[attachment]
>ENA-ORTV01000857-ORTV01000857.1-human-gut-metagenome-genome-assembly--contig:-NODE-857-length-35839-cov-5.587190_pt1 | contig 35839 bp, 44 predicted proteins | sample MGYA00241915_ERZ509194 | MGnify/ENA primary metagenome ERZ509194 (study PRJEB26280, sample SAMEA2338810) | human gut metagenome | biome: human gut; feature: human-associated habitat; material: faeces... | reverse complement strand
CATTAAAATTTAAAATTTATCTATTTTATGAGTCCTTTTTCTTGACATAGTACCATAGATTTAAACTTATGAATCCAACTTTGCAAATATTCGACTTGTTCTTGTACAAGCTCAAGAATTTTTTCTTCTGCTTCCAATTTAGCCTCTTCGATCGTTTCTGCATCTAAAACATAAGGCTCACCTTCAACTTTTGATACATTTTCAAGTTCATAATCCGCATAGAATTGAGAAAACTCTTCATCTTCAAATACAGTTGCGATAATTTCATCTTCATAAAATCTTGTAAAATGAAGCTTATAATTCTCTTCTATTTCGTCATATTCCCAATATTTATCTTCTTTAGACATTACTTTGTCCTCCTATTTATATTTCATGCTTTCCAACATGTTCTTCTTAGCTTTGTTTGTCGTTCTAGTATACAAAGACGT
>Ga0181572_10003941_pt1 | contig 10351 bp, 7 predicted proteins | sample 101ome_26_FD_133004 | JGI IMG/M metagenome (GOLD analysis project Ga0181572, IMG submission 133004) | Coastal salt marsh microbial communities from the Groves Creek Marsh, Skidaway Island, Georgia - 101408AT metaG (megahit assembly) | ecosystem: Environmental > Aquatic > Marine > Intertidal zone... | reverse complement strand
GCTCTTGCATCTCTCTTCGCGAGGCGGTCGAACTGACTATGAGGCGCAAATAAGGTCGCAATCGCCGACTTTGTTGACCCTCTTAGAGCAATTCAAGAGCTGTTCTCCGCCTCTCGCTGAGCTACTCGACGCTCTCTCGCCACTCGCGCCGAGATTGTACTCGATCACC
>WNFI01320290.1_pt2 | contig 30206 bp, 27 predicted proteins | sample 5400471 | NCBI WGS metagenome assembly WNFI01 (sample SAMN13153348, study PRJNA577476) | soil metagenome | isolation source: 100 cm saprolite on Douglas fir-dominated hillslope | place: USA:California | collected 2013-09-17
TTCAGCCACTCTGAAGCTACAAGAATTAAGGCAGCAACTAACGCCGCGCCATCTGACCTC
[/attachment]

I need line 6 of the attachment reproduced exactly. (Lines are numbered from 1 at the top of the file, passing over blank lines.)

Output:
TTCAGCCACTCTGAAGCTACAAGAATTAAGGCAGCAACTAACGCCGCGCCATCTGACCTC